– Pectoralis minor. Because it rests beneath the larger pec muscle, it doesn’t have the same visual impact as the pec major, but it performs a stabilizing function and aids in scapular mobility. Dip variations are the best way to train it.
– Serratus anterior. These stabilizing muscles, which are located directly below the pec major, got their name from the fact that they resemble the edge of a serrated knife on a lean, well-developed physique.
– Triceps brachii. The triceps brachii is made up of three parts: the long head, lateral head, and medial head (all of which are part of the same muscle). The long and medial heads are on the closest side of the arm to the body, while the lateral head is on the opposite side. The three heads work together to extend the elbow and support the shoulder joints, but the long head also assists in drawing the upper arm closer to the body. As with the chest, some exercises are more suited to working one head over the other, thus triceps training should be varied.
The Best Chest and Triceps Exercises
Best Chest Exercises
“The pushup is something that gets overlooked, especially in old-school bodybuilding circles,” Rusin explains. Rusin believes it’s “unbelievable for not only chest strength but full-body functional strength,” even though it’s unglamorous and old-fashioned.
Because the shoulder blades aren’t pushed down by a bench like they are with a barbell bench press, the pushup allows them to move freely. This helps build a more functional chest and upper back by adding a component of dynamic stability to the posterior (back) side of the body, which can’t be done with pure isolation moves like flys and cable crossovers. Most guys treat pushups as a finisher, completing high reps after a session to burn up their chests, but Rusin prefers to prioritize them. If you load the pushup with chains, sandbags, or a weight plate and do sets of 5–15, you’ll get more out of it, he says.
2. Dumbbell Bench Press
This popular choice among lifters of all hues offers a full range of motion at the shoulders, allowing for maximal pec stretch. This is wonderful for muscular development, but the fact that dumbbell pressing also allows for normal wrist rotation is crucial for long-term growth and injury prevention. Unlike pressing with a barbell, your joints can move in the direction that is most comfortable for them, rather than the path dictated by the bar your hands are attached to. “They’re also fantastic for connecting the mind and the muscles,” explains Rusin. That is, your capacity to focus on the muscles you’re working on in order to activate them as effectively as possible.
If you press on a flat bench, at a small drop of 10–20 degrees (tuck one or two plates under the foot of the bench), or at an incline of up to 45 degrees, you’ll gain these benefits.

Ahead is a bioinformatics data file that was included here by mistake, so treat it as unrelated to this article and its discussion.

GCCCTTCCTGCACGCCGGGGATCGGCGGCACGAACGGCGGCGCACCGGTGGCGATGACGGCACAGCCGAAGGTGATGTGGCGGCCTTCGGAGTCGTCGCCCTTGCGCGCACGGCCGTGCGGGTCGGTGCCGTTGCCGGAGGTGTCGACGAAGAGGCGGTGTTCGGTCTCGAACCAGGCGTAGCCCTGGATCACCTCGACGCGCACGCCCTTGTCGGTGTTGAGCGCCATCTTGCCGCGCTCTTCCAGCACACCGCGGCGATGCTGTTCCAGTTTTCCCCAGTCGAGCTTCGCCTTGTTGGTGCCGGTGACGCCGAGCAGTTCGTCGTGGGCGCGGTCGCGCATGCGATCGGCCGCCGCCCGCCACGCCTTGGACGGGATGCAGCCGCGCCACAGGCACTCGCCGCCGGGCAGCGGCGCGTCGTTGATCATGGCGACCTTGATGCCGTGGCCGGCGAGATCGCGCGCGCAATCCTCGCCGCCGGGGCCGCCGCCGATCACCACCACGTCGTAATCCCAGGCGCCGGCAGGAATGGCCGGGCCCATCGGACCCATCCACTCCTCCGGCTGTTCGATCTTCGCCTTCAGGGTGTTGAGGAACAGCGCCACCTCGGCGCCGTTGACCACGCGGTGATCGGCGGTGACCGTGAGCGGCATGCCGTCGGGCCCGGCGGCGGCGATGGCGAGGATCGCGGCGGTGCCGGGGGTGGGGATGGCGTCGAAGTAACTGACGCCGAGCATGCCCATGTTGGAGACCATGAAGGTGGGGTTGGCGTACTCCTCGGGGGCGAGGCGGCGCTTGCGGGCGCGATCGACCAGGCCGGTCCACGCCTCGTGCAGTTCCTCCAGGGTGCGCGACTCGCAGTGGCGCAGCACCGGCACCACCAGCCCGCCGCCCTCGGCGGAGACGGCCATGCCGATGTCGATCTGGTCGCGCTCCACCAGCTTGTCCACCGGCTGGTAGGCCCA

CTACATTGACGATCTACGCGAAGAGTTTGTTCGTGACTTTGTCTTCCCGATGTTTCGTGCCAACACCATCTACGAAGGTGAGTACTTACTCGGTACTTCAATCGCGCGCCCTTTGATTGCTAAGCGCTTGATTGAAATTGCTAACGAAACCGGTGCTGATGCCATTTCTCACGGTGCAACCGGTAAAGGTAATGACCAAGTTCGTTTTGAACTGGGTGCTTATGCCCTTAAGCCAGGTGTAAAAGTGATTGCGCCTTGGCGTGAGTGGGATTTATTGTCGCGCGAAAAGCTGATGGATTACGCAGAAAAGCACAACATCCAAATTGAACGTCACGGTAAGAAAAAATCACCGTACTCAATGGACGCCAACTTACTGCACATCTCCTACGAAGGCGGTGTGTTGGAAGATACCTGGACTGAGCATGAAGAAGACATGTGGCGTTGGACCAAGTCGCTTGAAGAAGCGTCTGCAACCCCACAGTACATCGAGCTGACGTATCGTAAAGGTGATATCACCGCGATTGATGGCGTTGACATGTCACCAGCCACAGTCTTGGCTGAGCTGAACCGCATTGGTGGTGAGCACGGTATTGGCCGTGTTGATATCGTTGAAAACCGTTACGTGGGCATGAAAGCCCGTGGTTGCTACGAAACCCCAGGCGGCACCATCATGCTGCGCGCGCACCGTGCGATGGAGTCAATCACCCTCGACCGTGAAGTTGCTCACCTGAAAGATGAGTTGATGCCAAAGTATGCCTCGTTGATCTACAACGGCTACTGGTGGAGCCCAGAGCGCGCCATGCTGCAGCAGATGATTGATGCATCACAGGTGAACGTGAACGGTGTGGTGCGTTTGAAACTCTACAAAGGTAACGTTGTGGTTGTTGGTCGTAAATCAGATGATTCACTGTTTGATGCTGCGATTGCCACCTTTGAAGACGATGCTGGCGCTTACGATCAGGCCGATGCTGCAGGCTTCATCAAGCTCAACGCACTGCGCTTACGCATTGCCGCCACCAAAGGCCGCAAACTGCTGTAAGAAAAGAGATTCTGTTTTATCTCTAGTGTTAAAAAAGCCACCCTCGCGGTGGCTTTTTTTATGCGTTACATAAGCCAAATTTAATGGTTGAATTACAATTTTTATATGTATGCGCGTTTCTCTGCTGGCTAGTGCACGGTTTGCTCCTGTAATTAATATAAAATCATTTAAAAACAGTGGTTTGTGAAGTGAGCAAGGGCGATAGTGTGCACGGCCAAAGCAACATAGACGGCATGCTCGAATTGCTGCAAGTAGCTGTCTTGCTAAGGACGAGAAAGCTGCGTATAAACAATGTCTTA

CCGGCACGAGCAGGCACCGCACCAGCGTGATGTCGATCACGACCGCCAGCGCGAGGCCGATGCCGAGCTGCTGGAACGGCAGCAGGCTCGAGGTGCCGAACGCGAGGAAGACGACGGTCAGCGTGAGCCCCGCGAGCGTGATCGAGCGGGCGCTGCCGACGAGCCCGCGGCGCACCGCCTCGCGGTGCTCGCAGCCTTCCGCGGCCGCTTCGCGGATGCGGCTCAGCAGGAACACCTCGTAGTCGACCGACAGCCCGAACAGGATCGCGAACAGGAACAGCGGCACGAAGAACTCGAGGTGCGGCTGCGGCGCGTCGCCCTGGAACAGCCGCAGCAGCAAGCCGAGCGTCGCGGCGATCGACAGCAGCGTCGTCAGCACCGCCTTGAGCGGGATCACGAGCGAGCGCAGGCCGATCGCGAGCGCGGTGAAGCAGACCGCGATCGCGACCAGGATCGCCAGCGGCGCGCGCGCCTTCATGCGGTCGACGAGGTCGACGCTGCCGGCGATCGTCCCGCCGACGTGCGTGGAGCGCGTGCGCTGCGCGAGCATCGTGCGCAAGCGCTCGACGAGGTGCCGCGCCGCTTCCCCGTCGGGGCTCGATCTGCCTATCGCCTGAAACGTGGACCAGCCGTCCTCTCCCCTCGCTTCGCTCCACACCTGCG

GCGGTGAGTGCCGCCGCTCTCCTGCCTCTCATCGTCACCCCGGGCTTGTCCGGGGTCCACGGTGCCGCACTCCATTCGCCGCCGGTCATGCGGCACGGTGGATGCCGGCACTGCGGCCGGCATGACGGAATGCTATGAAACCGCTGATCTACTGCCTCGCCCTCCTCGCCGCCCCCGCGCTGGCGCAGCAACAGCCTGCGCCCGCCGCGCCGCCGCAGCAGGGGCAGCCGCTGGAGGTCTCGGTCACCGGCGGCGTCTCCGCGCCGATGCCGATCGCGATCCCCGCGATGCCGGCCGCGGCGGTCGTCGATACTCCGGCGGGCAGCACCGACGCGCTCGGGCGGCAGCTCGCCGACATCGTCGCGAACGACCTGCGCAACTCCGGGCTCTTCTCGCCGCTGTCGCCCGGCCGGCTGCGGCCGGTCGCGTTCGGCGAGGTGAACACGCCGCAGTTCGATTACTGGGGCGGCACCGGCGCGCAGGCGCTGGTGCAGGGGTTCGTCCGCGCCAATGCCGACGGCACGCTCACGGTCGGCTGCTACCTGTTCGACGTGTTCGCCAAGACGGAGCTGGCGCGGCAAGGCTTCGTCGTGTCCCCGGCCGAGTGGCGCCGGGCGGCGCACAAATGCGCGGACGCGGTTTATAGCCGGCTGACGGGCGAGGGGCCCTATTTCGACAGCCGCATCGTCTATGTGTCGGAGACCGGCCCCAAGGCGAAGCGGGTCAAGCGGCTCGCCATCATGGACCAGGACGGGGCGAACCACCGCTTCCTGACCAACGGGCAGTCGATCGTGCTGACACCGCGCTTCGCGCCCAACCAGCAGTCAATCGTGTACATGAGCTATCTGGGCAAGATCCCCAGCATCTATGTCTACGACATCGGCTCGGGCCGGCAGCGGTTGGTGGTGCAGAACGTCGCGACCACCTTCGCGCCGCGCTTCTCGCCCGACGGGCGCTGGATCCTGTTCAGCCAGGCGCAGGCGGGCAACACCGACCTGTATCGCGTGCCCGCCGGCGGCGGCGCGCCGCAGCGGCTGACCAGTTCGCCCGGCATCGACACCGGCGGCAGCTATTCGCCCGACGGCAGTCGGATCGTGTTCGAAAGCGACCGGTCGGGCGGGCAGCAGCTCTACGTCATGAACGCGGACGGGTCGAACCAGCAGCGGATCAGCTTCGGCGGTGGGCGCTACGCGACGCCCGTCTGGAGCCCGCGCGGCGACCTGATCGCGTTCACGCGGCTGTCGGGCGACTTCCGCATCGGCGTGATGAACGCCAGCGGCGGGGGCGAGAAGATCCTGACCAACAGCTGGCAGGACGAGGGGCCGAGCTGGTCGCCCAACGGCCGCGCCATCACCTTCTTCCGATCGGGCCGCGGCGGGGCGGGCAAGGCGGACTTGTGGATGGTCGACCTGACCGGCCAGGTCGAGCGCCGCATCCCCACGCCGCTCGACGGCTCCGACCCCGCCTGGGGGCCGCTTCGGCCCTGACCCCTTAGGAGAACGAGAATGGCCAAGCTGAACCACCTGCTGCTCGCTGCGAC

3. Barbell Bench Press
This time-honored measuring stick of upper-body strength should be a fixture of any advanced lifter’s program, according to Rusin, assuming you make a few adjustments (and can perform it without shoulder pain).
“People make the mistake of always benching with the same grip on the same bar on the same flat bench,” Rusin explains. To keep your chest expanding and avoid overuse problems, you need some diversity in your barbell benching. Small incline and decline angles perform wonders for highlighting stress on the upper and lower pecs.
Changing your grip is a good idea now and then. “The majority of individuals will do OK with a slightly narrow grip,” Rusin says. “On each hand, think about where your grasp is strongest and move it in an inch.” For most males, this is where the knurling (the jagged, criss-cross pattern on the bar) meets the smooth part of the bar.
Every month, according to Rusin, beginners should switch up how they bench. Advanced lifters can switch it up as frequently as once a week.
Best Triceps Exercises
1. Rope Pressdown
It’s the most common triceps exercise, and it’s also one of the most effective. Too many folks, on the other hand, lean over the weight and rock into it while extending their elbows. The upper body’s mass is used to drive the handle down and hoist the weight up, which minimizes triceps activation. This is why Rusin recommends practicing press down while kneeling. He claims that “there is no hip involvement and no momentum.” “Kneeling press downs are substantially more effective at isolating the triceps.” Another piece of advice: don’t just push down. “Drive your fists apart to get a little amount of shoulder extension,” Rusin explains, “which targets the triceps’ long head.”
2. Overhead Triceps Extension
This technique, performed with a band connected to a power rack or from a cable pulley set to head height, maximizes the stretch on the long head of the triceps, which crosses both the shoulder and elbow, making it a critical stabilizer for both joints.
3. Bench Dips
When using a traditional dip station, where the body is suspended between two bars and just the arms provide support, it’s natural to lean forward, emphasizing the pecs and front deltoids. Dipping on a single bench is likewise a bad idea since it puts too much strain on the shoulders. Instead, Rusin suggests putting two flat benches parallel to each other—just far enough away to fit your butt between them—and doing dips with one hand on each bench, feet on the floor, and spine exactly vertical (see the advanced workout below).
“Other dip variations can severely aggravate your shoulders,” adds Rusin, “and it’s very difficult to control spinal position between dip bars because there is no ground contact.” However, when the hands and feet are in continual contact, positive things happen.” That is, all of the tension is concentrated on the triceps. It’s simple enough to install a weight plate right on your lap if you require an external load to boost the difficulty.